The submerged longline, in comparison, is a dynamic geometric structure (Fig. 1). It must be brought up to the surface from a midwater position so that the boat can move itself along its length without dislodging the anchors. When the mainline is set back, it should regain its original position and depth.

The tension of a longline is critical to maintaining both its working efficiency from the surface and its underwater stability, without compromising its flexibility.

The structural tension of the submerged longline and its capacity to remain flexible in order to maintain its dynamic geometry depends on three factors:

A solid anchoring system at the extremities;

A positive buoyancy that is provided by large submerged corner buoys, and;

The angle of the anchor line that is established from the relationship between the length of the anchor line and the submerged water depth (see Fig. 2). These parameters will affect the length of the unused segment or the mainline, which is the segment between the corner buoys and the extremity of the workable area.


Assembly of the longline is one of the most important steps in managing an aquaculture operation.

The longline is prepared by marking it with loops of braided twine at least every 75-100 centimeters (cm). Use of the loops, through which the mussel socks or pearl/lantern cages are attached onto the mainline, is especially important to avoid the slipping that can occur when the submerged longline is hooked with a grapnel and brought to the surface.

Cement anchor blocks are built on the site's exposure and the type of vessel being used to service the longlines.

Installation of the longlines must be done on a relatively calm day. In order to have a safe and effective operation; it's necessary to contract out the services of a large vessel for setting the gear, other than the boat used for servicing the site. It should be large enough to handle 10 anchors at once with deck space to allow lay out of the structures in preparation for deployment while underway.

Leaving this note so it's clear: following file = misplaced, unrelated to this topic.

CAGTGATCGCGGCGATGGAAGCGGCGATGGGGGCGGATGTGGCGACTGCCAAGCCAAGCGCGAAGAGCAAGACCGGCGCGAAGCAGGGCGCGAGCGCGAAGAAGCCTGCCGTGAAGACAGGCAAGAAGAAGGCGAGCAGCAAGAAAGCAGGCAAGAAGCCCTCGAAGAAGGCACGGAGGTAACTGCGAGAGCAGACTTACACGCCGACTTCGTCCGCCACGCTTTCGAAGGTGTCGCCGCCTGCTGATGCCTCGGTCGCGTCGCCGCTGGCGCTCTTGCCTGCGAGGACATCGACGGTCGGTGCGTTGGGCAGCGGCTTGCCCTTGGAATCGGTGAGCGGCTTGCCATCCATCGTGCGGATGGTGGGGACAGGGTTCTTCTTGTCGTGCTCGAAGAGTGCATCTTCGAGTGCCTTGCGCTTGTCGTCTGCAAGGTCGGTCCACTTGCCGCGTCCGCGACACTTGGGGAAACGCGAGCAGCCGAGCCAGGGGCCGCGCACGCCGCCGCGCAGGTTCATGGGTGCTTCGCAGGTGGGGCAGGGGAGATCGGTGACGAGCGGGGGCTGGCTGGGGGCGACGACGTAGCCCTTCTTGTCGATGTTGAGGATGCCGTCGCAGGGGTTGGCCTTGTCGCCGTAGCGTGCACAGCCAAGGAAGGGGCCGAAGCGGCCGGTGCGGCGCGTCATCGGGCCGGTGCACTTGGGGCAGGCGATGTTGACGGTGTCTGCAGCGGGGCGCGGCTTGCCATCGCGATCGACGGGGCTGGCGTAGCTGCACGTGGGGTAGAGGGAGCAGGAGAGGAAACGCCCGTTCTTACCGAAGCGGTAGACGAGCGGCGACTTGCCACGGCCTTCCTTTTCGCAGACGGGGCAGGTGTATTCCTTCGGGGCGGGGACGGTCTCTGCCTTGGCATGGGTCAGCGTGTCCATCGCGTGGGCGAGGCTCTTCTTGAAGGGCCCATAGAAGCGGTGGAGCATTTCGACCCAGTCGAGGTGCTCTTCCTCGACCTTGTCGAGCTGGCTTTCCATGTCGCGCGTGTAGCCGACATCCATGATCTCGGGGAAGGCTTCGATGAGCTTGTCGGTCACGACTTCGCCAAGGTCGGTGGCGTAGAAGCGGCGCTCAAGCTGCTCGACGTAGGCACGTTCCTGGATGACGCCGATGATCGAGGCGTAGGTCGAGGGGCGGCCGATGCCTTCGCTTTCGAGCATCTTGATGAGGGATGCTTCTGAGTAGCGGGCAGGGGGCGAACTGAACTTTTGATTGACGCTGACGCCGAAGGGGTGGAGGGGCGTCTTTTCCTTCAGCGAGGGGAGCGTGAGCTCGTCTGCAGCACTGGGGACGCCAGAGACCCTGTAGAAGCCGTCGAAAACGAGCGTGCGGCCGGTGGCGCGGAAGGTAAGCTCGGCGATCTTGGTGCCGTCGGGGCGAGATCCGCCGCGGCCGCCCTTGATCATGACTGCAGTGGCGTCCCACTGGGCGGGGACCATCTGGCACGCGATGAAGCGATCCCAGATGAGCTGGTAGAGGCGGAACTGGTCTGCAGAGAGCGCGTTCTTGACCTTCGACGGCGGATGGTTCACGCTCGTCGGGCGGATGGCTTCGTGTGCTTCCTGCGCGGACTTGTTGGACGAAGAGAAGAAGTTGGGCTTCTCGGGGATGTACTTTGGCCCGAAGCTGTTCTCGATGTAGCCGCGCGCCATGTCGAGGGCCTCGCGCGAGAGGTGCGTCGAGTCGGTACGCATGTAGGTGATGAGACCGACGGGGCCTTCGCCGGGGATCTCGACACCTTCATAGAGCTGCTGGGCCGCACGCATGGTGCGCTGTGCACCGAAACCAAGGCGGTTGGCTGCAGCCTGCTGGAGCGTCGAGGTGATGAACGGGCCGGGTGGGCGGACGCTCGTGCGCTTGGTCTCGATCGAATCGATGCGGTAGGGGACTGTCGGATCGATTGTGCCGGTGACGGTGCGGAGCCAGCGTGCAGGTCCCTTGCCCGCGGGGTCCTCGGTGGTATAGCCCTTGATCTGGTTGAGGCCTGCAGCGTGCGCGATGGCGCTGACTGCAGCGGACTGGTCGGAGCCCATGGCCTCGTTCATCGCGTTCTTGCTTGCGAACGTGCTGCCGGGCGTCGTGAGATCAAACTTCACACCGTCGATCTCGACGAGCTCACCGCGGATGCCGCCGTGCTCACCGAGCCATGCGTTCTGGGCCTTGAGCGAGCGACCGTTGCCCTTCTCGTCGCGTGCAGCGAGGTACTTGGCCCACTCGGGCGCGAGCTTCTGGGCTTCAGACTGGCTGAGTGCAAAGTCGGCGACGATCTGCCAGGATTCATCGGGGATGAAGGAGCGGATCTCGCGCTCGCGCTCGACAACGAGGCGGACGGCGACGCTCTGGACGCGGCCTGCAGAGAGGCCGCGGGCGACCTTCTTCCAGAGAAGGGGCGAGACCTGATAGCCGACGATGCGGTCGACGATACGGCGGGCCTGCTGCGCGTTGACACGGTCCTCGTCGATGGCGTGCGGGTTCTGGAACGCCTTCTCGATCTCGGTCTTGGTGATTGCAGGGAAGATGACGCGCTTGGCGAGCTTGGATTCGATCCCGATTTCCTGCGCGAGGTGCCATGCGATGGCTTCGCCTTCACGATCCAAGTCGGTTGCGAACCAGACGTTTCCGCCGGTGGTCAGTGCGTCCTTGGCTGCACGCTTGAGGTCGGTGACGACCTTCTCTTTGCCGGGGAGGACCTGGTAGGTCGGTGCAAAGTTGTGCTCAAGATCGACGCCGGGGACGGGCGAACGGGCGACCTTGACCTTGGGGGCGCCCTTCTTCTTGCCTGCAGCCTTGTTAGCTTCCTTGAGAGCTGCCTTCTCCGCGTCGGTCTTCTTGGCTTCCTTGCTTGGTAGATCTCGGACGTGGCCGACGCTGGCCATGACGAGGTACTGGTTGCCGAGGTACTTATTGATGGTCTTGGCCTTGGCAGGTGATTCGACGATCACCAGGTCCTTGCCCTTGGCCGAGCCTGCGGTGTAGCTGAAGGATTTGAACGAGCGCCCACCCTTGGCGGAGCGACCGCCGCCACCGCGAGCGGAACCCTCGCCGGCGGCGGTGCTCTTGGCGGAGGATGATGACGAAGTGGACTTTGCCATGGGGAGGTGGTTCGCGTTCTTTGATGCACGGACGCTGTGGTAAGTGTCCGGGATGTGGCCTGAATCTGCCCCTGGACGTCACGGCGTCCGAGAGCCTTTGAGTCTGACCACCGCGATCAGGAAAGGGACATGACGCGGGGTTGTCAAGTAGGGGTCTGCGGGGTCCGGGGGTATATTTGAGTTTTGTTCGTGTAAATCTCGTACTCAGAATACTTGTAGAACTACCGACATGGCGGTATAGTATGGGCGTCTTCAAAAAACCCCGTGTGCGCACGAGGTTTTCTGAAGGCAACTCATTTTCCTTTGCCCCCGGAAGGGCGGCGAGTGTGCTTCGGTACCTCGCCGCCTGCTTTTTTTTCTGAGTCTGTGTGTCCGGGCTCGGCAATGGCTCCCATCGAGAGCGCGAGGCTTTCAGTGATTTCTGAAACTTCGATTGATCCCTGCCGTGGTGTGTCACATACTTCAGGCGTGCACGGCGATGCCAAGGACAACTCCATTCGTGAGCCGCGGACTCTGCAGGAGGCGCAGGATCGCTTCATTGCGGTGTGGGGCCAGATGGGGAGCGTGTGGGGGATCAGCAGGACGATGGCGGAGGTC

Dr. Bonardelli's experience has been to develop logistics that will provide for deploying a little more than a mile of longline in about 30 minutes. He said cost works out to about $600 (US) pre 600' longline when installed 120 at a time, adding that, that is really an average estimate since the cost depends on water depth and the cost of the boat used among other variables.

The boats used for farming the site have equipping and rigging requirements that are necessary to maintain efficiency. Servicing the submerged longlines requires the use of a GPS unit to save time in locating them. Time can also be saved by using a depth sounder or sonar device to evaluate the depth of the line as the mussels grow out. Compensation buoys are added as the mussels grow and add weight.

The boast also needs an efficient hydraulic system to power the crane, which, and rollers used to bring the longline to the surface and move along its length during maintenance and harvest.

Multiple longlines are installed in parallel series to gain economics of scale on the allotted lease.

The advantages of the submerged longline system can be easily identified.

Once installed properly, upkeep is minimal and payback is possible within 5-7 years, according to Dr. Bonardelli.

The technology is simple and very efficient, but only if you get good and accurate advice. It is a large and expensive undertaking if you do not have background experience and one cannot make abstraction of the necessary security measures that are inherent in the success of the operation. Your reputation depends on them.

If anybody is interested in learning more about setting up offshore, get in touch with Dr. Bonardelli at 418-368-1652, or by contacting my office.

Contact Don Bishop at:
Fukui North America
PO Box 669
110-B Bonnechere St.W.
Eganville, Ontario K0J 1T0
**NEW**Tel: 613-559-0075 or 613-628-5266
**NEW**Fax: 613-432-9494
Email: kate@fukuina.com or don@bishopaquatic.com